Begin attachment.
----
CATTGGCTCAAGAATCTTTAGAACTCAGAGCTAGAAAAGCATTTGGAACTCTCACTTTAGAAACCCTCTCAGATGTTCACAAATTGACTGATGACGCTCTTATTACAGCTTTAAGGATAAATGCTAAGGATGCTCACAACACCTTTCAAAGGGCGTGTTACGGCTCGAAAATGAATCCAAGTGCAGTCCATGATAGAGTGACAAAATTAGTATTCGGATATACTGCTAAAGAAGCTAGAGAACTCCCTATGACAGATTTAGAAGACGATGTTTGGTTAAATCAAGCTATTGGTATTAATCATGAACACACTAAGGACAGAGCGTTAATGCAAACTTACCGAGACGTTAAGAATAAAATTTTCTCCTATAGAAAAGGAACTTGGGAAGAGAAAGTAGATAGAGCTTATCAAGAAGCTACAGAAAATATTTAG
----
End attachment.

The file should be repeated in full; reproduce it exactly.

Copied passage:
CATTGGCTCAAGAATCTTTAGAACTCAGAGCTAGAAAAGCATTTGGAACTCTCACTTTAGAAACCCTCTCAGATGTTCACAAATTGACTGATGACGCTCTTATTACAGCTTTAAGGATAAATGCTAAGGATGCTCACAACACCTTTCAAAGGGCGTGTTACGGCTCGAAAATGAATCCAAGTGCAGTCCATGATAGAGTGACAAAATTAGTATTCGGATATACTGCTAAAGAAGCTAGAGAACTCCCTATGACAGATTTAGAAGACGATGTTTGGTTAAATCAAGCTATTGGTATTAATCATGAACACACTAAGGACAGAGCGTTAATGCAAACTTACCGAGACGTTAAGAATAAAATTTTCTCCTATAGAAAAGGAACTTGGGAAGAGAAAGTAGATAGAGCTTATCAAGAAGCTACAGAAAATATTTAG